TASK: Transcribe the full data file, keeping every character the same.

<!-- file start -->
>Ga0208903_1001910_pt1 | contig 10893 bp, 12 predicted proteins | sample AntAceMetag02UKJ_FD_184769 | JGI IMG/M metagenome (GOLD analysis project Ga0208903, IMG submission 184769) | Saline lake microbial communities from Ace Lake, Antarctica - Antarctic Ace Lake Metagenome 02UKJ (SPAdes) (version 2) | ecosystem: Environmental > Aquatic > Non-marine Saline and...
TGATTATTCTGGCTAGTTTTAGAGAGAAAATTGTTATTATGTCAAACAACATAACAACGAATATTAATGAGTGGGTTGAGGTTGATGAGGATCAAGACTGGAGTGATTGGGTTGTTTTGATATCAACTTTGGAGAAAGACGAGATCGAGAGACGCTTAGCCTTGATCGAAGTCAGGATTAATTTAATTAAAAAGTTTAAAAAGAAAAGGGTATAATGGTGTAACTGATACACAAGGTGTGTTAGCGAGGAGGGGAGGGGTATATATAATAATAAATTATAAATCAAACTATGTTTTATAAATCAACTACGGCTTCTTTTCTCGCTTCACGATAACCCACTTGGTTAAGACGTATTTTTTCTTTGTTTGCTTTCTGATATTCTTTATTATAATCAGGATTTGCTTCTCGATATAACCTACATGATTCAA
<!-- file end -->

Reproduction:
>Ga0208903_1001910_pt1 | contig 10893 bp, 12 predicted proteins | sample AntAceMetag02UKJ_FD_184769 | JGI IMG/M metagenome (GOLD analysis project Ga0208903, IMG submission 184769) | Saline lake microbial communities from Ace Lake, Antarctica - Antarctic Ace Lake Metagenome 02UKJ (SPAdes) (version 2) | ecosystem: Environmental > Aquatic > Non-marine Saline and...
TGATTATTCTGGCTAGTTTTAGAGAGAAAATTGTTATTATGTCAAACAACATAACAACGAATATTAATGAGTGGGTTGAGGTTGATGAGGATCAAGACTGGAGTGATTGGGTTGTTTTGATATCAACTTTGGAGAAAGACGAGATCGAGAGACGCTTAGCCTTGATCGAAGTCAGGATTAATTTAATTAAAAAGTTTAAAAAGAAAAGGGTATAATGGTGTAACTGATACACAAGGTGTGTTAGCGAGGAGGGGAGGGGTATATATAATAATAAATTATAAATCAAACTATGTTTTATAAATCAACTACGGCTTCTTTTCTCGCTTCACGATAACCCACTTGGTTAAGACGTATTTTTTCTTTGTTTGCTTTCTGATATTCTTTATTATAATCAGGATTTGCTTCTCGATATAACCTACATGATTCAA